Friday, November 21, 2008

To Russia with Love

Kristof wrote yesterday in the New York Times about Russia, Georgia and how Obama’s administration should approach the Caucasus. He thinks allowing Georgia into NATO is a bad idea, says we need a new approach to Russia to avoid a new Cold War.
Russia is flexing its muscles. That is beyond debate. A New Cold War, though? I’m not convinced. Moreover, I think analogizing our current relationship with Russia and the Cold War US-Soviet relationship is uninformative and likely obscures more than it enlightens. Much like the penchant for comparing negotiations to Munich, the Cold War comparison can lead to wrong impressions.

It is important for the United States to recognize that, regardless of what NATO countries may say about the eastward expansion of NATO, Russia views it as a threat. Not only has the expansion represented a weakening of Russia’s influence over its near-abroad-essentially Russia’s defensive buffer between Moscow and the rest of the world-but these states have, in Russia’s view, been turning away from Moscow and towards an organization that for fifty years was dedicated to defeating Russia. This is a difficult concept for those of us in the west, who viewed NATO as a benign entity, defending Europe and the World from the Soviet Empire. Nevertheless, Russia’s strongly negative reaction to NATO expansion is no way irrational and is eminently predictable.

The emerging difficulty for the United States and Europe is how to reconcile Russia’s legitimate security concerns, Russia’s apparent desire to project power-regionally, at least-and the strategic importance of the Caucasus. The governing principles for dealing with Russia, moving forward, should be based in Real Politik: 1) Russia’s assertiveness has increased as its revenues have increased and relative hard power has grown while the United States’ has diminished; 2) Russia has a long standing interest in dominating the Caucasus; the significance of the Caucasus to energy for both natural gas/oil extraction as well as pipeline transit has only exacerbated Russia’s interest in dominating the region; 3) re-read Kennan; drawing lines in the sand rhetorically and not backing them up will only encourage Russian aggression – also, take very seriously Russian statements about red lines, they tend to adhere to them.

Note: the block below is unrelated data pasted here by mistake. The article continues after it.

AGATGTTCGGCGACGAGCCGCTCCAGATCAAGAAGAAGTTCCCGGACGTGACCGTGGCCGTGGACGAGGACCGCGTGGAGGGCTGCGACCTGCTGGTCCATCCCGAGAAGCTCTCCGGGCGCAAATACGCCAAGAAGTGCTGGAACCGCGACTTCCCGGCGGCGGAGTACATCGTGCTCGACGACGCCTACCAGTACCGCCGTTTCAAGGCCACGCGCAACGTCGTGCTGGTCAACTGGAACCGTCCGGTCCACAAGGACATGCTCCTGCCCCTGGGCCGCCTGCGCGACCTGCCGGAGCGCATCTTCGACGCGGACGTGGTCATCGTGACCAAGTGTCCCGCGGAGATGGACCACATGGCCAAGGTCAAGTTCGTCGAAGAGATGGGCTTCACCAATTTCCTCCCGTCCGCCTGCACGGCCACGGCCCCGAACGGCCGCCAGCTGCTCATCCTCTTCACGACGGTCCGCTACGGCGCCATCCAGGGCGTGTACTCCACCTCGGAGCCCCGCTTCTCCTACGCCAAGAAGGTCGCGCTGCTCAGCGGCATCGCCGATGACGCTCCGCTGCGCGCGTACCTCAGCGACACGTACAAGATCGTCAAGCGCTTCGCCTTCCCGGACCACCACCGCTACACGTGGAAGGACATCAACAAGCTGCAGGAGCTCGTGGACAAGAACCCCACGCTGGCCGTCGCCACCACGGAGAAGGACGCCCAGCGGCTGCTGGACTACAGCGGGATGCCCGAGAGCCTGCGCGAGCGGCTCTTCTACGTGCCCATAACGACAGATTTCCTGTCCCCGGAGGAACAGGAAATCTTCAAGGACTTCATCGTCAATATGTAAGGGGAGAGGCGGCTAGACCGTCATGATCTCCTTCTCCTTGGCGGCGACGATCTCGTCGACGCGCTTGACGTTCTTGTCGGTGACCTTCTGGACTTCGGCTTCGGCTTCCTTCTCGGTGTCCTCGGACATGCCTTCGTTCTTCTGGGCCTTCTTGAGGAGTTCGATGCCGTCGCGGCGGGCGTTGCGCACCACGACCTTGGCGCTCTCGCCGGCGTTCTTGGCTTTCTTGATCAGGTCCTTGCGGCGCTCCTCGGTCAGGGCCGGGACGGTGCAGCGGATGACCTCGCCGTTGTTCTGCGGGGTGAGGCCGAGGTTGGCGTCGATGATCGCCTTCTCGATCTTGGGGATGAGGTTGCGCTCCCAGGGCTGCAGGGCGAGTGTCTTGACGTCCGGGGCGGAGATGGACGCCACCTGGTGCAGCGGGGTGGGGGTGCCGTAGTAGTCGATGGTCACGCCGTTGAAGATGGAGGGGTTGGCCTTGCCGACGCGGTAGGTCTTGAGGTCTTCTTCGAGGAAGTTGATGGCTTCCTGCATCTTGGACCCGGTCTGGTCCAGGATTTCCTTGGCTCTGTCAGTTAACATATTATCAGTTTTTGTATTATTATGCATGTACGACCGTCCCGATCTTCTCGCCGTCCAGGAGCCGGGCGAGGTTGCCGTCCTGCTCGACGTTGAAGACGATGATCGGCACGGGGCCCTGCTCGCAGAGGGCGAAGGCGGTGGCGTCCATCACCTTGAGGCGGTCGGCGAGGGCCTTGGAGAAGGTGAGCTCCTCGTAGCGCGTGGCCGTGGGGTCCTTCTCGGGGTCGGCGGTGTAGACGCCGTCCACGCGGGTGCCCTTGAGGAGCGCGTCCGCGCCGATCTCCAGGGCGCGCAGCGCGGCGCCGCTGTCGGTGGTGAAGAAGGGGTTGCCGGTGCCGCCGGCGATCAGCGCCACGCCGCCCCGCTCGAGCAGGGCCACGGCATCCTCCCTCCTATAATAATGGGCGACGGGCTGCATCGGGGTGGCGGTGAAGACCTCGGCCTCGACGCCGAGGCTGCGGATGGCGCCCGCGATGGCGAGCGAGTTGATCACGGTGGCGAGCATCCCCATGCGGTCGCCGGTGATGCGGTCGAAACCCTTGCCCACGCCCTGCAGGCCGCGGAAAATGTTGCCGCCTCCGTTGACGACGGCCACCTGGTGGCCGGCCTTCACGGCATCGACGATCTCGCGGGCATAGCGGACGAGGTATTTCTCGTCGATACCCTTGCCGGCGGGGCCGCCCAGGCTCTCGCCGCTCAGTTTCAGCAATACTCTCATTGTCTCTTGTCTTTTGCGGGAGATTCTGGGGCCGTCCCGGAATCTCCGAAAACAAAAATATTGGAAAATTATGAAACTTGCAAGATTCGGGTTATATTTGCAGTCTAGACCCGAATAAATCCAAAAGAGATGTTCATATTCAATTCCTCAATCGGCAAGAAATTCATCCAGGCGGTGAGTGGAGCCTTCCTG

The United States and Europe should not conflate power politics with the Cold War. Competition for resources and influence should not be an existential struggle. Injecting sensationalized rhetoric is the absolute wrong prescription for the United States. What the US needs now is cold, rational analysis about the state of the world as it is.

1 comment:

Peter said...

It's a tough question. We have this country claiming to be a democracy that is carrying out executions abroad while very effectively stifling internal dissent at home. The real problem with talking to Russia is that no other country is quite so duplicitous – the Russian government has a tendency to tell you what you want to hear, even when you know they’re lying. Case in point: the early statements by the Kremlin that they hadn’t invaded Georgia, even as TV cameras showed Russian tanks rolling in. That doesn’t mean we shouldn't engage in dialogue with them (what is this, kindergarten – “LALALA I’m not talking to you!”), but it does mean we should be cautious.

I’d also note that while Russian hard power has increased over where it was perhaps five years ago, it’s still no match for the United States. Not that that matters much – we’re never going to engage in direct conflict.